Black To Life… For A Healthier You
Staying aware of autism risk
BY DR. ANNETTE MAYES
April is Autism Awareness Month, a good time to consider a concerning fact: African-American children are being diagnosed almost two years later than children in other ethnic groups. This delays treatment and results in a lower quality-of-life, according to research. For example, the average white child is diagnosed around six years old, while the average black child is diagnosed at age eight.
It is appropriate to define autism, which can be diagnosed as early as 18 months-old, as a disorder that causes children to lag behind their peers in terms of speech, behavior, handling routine tasks and other developmental markers.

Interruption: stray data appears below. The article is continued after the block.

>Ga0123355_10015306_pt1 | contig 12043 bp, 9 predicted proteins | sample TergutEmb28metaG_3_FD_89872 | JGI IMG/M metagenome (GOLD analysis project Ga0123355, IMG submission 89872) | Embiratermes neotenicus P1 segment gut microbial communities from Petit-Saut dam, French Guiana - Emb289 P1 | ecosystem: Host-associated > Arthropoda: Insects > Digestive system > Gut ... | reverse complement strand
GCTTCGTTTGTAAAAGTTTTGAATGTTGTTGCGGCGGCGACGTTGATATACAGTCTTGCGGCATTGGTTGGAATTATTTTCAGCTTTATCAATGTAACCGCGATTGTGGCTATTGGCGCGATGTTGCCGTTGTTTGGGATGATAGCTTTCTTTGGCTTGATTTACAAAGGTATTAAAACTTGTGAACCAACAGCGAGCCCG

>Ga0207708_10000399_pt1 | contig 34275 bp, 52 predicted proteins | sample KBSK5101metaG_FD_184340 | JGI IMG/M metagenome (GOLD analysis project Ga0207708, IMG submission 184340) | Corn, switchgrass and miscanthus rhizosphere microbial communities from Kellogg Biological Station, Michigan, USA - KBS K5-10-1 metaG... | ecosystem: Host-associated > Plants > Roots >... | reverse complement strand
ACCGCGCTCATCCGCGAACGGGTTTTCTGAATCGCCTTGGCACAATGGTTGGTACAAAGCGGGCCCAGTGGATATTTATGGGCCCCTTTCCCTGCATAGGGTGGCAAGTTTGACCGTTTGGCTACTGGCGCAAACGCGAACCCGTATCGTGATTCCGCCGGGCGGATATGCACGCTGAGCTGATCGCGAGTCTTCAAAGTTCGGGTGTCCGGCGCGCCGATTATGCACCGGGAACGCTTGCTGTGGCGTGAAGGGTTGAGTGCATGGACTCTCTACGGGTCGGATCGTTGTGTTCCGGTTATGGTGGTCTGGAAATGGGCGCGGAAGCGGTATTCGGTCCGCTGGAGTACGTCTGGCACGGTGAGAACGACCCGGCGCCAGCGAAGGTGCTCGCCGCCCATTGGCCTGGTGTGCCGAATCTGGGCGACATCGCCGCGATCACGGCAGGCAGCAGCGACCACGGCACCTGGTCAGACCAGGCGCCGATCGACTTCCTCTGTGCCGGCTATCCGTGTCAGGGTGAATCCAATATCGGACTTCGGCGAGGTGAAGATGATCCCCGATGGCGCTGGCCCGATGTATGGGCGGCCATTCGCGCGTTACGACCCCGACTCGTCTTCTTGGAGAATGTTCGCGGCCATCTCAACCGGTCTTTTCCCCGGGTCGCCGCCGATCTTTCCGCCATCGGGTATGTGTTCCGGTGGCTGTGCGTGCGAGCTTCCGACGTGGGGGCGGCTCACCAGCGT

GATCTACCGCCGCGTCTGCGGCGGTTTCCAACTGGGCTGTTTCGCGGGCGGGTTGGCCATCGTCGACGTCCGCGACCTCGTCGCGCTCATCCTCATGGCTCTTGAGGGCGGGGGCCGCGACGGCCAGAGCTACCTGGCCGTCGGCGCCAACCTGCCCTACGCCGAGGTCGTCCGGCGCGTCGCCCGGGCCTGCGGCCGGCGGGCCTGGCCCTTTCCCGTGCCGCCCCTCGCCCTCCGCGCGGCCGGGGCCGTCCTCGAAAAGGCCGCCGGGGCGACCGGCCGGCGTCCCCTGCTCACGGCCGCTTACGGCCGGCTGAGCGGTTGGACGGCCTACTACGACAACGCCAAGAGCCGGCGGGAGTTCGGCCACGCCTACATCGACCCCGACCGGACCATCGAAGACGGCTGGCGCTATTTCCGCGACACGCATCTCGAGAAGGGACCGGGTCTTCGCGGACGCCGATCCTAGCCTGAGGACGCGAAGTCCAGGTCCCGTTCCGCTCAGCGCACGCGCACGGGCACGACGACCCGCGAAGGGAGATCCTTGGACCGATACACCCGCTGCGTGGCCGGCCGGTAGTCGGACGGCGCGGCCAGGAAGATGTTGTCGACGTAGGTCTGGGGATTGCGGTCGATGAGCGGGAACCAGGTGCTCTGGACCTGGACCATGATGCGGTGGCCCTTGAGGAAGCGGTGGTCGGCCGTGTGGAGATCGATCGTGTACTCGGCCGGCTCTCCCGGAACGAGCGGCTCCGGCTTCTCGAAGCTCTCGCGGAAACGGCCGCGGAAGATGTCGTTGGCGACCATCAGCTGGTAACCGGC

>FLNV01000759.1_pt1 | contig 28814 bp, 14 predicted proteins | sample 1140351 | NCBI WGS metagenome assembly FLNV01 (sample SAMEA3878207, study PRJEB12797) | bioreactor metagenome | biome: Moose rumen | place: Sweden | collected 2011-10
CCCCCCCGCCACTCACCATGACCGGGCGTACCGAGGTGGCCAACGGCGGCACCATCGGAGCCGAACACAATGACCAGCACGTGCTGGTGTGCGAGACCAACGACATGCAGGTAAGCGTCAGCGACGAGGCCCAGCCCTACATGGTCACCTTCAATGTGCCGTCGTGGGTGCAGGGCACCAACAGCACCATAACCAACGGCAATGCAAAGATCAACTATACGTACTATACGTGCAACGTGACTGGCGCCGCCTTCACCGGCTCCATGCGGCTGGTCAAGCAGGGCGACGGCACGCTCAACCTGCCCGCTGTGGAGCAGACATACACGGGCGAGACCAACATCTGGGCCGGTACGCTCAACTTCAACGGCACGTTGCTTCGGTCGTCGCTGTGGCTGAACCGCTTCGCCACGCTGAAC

Pregnant women can take some precautions that may reduce the risk of autism, including avoiding exposure to certain chemicals such as: pesticides and phthalates (commonly used in plastics), and certain drugs such as terbutaline (used to stop premature labor), valproic acid (to control seizures) and some antipsychotics and mood stabilizers.
The American College of Obstetricians and Gynecologists offers more recommendations:
- Discuss medications with your healthcare provider.
- Ask your doctor about folic acid.
- Avoid cigarette smoke and alcohol.
- Eat plenty of fresh produce, but wash it before eating.
- Cut down on packaged foods.
- Limit (to once-weekly) or eliminate consumption of tuna and other oily fish.
- Limit personal care products.
- Reduce exposure to fumes.
For additional information, contact the Las Vegas All Women’s Care offices at (702) 522-9640. Or visit us at 700 Shadow Lane No. 165 (1st fl oor) in Las Vegas.